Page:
And yet, I concur that having them on a ship that could end up in a real-world shooting show is…problematic. Unless or until a dog, no matter how well trained, is exposed to certain conditions there’s no way of knowing how they will react. Because at the end of the day, they are still a dog. No matter how much I am guilty of anthropomorphism, no matter how certain I am they understand every word I say, they are still subject to their nature. It could even be considered cruel to go through the training of a dog to those kinds of stresses.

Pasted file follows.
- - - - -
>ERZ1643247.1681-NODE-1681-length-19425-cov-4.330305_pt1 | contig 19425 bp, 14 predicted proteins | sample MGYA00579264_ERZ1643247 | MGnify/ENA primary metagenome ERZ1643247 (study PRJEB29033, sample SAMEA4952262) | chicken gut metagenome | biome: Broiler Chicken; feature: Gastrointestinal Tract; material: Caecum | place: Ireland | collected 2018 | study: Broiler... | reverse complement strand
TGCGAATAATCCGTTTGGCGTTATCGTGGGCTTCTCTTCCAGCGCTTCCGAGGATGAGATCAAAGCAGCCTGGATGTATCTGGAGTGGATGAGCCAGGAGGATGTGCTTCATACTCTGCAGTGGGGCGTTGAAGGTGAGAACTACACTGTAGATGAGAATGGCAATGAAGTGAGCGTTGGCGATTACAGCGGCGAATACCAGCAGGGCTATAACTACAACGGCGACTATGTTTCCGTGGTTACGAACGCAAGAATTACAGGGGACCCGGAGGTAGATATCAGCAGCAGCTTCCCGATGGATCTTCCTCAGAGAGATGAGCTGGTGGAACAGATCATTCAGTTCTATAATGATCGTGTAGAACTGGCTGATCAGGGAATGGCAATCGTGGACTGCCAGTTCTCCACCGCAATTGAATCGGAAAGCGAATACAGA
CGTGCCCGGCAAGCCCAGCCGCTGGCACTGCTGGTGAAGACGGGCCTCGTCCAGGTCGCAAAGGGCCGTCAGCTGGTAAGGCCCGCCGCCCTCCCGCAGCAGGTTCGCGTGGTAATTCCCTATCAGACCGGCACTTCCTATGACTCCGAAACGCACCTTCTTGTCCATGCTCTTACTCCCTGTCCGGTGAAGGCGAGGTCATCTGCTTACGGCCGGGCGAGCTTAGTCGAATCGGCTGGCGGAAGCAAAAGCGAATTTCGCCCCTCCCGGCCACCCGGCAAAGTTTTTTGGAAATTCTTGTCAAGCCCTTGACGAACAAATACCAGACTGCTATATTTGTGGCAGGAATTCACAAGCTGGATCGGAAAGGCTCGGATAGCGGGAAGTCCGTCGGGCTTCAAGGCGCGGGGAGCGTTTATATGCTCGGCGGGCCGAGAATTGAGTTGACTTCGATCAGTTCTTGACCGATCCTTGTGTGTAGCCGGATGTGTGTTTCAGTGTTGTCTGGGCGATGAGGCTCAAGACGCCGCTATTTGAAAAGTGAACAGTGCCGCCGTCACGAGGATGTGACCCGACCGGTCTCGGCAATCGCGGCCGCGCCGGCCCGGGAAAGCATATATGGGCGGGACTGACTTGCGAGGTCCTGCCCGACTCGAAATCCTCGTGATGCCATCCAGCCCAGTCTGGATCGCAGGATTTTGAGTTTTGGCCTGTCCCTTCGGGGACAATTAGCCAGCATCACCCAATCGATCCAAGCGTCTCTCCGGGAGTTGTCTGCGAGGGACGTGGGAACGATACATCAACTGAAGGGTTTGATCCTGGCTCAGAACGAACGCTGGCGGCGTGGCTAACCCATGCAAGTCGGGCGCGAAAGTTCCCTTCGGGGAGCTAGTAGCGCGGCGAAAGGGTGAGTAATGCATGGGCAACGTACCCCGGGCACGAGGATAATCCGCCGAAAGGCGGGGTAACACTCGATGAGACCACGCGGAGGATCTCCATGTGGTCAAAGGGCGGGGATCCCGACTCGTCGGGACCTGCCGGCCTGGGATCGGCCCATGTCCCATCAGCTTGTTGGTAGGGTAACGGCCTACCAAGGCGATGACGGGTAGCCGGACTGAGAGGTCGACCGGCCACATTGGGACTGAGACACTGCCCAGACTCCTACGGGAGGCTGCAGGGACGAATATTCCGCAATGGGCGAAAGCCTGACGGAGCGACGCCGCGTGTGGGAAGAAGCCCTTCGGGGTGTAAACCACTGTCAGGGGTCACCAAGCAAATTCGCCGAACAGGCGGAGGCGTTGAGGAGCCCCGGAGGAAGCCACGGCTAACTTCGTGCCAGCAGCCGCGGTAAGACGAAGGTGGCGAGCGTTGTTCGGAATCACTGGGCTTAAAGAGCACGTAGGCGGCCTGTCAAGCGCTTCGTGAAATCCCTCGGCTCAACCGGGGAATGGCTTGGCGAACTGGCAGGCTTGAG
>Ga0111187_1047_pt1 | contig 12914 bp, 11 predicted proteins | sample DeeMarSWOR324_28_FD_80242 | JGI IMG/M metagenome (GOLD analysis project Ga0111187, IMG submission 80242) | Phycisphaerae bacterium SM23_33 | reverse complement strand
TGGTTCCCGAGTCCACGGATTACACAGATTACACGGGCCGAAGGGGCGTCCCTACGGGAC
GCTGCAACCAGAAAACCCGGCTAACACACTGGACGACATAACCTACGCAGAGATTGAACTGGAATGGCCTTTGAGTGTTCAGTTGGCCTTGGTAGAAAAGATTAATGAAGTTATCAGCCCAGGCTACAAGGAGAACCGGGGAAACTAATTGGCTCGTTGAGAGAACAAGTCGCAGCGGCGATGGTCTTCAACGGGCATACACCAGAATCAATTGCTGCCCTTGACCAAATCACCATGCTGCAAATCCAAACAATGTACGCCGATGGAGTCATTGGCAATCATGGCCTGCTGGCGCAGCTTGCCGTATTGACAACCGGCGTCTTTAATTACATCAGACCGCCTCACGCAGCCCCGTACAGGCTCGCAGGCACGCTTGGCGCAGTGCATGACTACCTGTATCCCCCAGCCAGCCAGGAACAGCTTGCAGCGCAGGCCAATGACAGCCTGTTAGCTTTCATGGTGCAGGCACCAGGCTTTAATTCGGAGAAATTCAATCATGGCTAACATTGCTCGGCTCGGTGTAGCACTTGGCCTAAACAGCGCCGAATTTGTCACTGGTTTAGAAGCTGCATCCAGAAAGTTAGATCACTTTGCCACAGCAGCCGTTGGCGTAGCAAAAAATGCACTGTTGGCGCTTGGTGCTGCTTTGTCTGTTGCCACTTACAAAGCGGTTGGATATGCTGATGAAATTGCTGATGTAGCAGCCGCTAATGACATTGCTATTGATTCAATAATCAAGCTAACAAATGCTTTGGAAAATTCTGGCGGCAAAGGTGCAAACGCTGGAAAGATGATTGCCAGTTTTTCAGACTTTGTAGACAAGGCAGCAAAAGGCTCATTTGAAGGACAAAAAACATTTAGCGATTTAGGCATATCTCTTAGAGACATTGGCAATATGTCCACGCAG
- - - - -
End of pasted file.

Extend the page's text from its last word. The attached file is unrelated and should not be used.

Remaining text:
It’s amazing that millions of US Navy personnel, since 1775, were able to withstand the vigor of life at sea, and years of naval warfare, without a “emotional support animal” nearby.

I do not include the Coast Guard…


Well, the Coast Guard had Sinbad, but he was a mascot.

File:Sinbad on Campbell.jpg – Wikipedia


I worry about the dog some. Ladderwells are steep and decks are hard. How will “several times” aboard stack up against a long deployment? Plus God forbid the hound steps on a kneeknocker.

Regardless I hope the crew and their new buddy all come back safe and sound.